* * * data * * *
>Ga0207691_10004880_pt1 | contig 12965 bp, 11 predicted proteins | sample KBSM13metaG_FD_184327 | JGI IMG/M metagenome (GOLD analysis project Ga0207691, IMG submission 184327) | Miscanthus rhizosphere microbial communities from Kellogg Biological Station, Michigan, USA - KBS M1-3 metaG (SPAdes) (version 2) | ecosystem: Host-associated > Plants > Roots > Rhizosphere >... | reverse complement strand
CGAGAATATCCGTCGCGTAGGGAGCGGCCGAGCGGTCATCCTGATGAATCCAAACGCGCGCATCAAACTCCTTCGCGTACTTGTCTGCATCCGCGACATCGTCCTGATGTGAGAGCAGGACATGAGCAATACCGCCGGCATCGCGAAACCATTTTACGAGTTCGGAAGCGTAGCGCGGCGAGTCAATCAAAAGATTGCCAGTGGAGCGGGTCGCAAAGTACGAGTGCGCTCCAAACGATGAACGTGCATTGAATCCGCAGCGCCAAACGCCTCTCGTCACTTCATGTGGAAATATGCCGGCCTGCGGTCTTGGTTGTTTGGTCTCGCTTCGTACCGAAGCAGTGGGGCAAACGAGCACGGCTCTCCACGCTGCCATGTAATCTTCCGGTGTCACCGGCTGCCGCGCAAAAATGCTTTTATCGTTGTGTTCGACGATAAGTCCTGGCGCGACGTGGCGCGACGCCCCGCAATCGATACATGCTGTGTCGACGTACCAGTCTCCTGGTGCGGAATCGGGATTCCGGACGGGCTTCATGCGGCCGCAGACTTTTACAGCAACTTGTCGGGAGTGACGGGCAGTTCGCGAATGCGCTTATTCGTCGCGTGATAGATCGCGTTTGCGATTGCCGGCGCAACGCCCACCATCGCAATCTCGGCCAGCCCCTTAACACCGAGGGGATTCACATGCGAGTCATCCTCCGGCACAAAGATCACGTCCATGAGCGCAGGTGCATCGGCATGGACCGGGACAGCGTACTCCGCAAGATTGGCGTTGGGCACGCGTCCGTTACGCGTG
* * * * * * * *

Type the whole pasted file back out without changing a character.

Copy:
>Ga0207691_10004880_pt1 | contig 12965 bp, 11 predicted proteins | sample KBSM13metaG_FD_184327 | JGI IMG/M metagenome (GOLD analysis project Ga0207691, IMG submission 184327) | Miscanthus rhizosphere microbial communities from Kellogg Biological Station, Michigan, USA - KBS M1-3 metaG (SPAdes) (version 2) | ecosystem: Host-associated > Plants > Roots > Rhizosphere >... | reverse complement strand
CGAGAATATCCGTCGCGTAGGGAGCGGCCGAGCGGTCATCCTGATGAATCCAAACGCGCGCATCAAACTCCTTCGCGTACTTGTCTGCATCCGCGACATCGTCCTGATGTGAGAGCAGGACATGAGCAATACCGCCGGCATCGCGAAACCATTTTACGAGTTCGGAAGCGTAGCGCGGCGAGTCAATCAAAAGATTGCCAGTGGAGCGGGTCGCAAAGTACGAGTGCGCTCCAAACGATGAACGTGCATTGAATCCGCAGCGCCAAACGCCTCTCGTCACTTCATGTGGAAATATGCCGGCCTGCGGTCTTGGTTGTTTGGTCTCGCTTCGTACCGAAGCAGTGGGGCAAACGAGCACGGCTCTCCACGCTGCCATGTAATCTTCCGGTGTCACCGGCTGCCGCGCAAAAATGCTTTTATCGTTGTGTTCGACGATAAGTCCTGGCGCGACGTGGCGCGACGCCCCGCAATCGATACATGCTGTGTCGACGTACCAGTCTCCTGGTGCGGAATCGGGATTCCGGACGGGCTTCATGCGGCCGCAGACTTTTACAGCAACTTGTCGGGAGTGACGGGCAGTTCGCGAATGCGCTTATTCGTCGCGTGATAGATCGCGTTTGCGATTGCCGGCGCAACGCCCACCATCGCAATCTCGGCCAGCCCCTTAACACCGAGGGGATTCACATGCGAGTCATCCTCCGGCACAAAGATCACGTCCATGAGCGCAGGTGCATCGGCATGGACCGGGACAGCGTACTCCGCAAGATTGGCGTTGGGCACGCGTCCGTTACGCGTG